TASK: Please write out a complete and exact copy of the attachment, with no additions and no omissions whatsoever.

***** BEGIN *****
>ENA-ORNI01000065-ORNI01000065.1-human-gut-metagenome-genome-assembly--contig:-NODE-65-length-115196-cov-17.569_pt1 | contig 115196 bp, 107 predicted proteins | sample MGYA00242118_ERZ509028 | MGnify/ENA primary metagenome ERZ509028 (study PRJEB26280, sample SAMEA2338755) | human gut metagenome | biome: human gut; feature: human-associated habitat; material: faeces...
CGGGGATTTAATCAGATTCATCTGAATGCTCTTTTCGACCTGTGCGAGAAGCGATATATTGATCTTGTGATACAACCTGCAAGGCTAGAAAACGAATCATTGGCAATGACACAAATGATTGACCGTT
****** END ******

>ENA-ORNI01000065-ORNI01000065.1-human-gut-metagenome-genome-assembly--contig:-NODE-65-length-115196-cov-17.569_pt1 | contig 115196 bp, 107 predicted proteins | sample MGYA00242118_ERZ509028 | MGnify/ENA primary metagenome ERZ509028 (study PRJEB26280, sample SAMEA2338755) | human gut metagenome | biome: human gut; feature: human-associated habitat; material: faeces...
CGGGGATTTAATCAGATTCATCTGAATGCTCTTTTCGACCTGTGCGAGAAGCGATATATTGATCTTGTGATACAACCTGCAAGGCTAGAAAACGAATCATTGGCAATGACACAAATGATTGACCGTT